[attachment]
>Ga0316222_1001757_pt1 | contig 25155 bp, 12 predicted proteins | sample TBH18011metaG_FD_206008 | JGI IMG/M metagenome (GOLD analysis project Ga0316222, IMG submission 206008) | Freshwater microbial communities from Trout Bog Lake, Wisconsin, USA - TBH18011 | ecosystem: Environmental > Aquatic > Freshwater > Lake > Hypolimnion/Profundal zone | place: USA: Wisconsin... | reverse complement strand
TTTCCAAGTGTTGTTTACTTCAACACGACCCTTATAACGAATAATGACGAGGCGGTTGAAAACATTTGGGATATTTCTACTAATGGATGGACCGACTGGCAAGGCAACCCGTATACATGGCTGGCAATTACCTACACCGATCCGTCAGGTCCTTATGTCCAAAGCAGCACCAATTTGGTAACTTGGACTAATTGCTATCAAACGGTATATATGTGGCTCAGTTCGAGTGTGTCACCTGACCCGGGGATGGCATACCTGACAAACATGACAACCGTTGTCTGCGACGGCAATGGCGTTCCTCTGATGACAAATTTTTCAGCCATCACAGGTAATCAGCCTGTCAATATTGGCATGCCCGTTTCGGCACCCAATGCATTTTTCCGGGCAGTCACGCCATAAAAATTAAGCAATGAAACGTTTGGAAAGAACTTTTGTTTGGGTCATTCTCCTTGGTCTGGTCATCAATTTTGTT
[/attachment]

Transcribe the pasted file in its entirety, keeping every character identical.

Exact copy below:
>Ga0316222_1001757_pt1 | contig 25155 bp, 12 predicted proteins | sample TBH18011metaG_FD_206008 | JGI IMG/M metagenome (GOLD analysis project Ga0316222, IMG submission 206008) | Freshwater microbial communities from Trout Bog Lake, Wisconsin, USA - TBH18011 | ecosystem: Environmental > Aquatic > Freshwater > Lake > Hypolimnion/Profundal zone | place: USA: Wisconsin... | reverse complement strand
TTTCCAAGTGTTGTTTACTTCAACACGACCCTTATAACGAATAATGACGAGGCGGTTGAAAACATTTGGGATATTTCTACTAATGGATGGACCGACTGGCAAGGCAACCCGTATACATGGCTGGCAATTACCTACACCGATCCGTCAGGTCCTTATGTCCAAAGCAGCACCAATTTGGTAACTTGGACTAATTGCTATCAAACGGTATATATGTGGCTCAGTTCGAGTGTGTCACCTGACCCGGGGATGGCATACCTGACAAACATGACAACCGTTGTCTGCGACGGCAATGGCGTTCCTCTGATGACAAATTTTTCAGCCATCACAGGTAATCAGCCTGTCAATATTGGCATGCCCGTTTCGGCACCCAATGCATTTTTCCGGGCAGTCACGCCATAAAAATTAAGCAATGAAACGTTTGGAAAGAACTTTTGTTTGGGTCATTCTCCTTGGTCTGGTCATCAATTTTGTT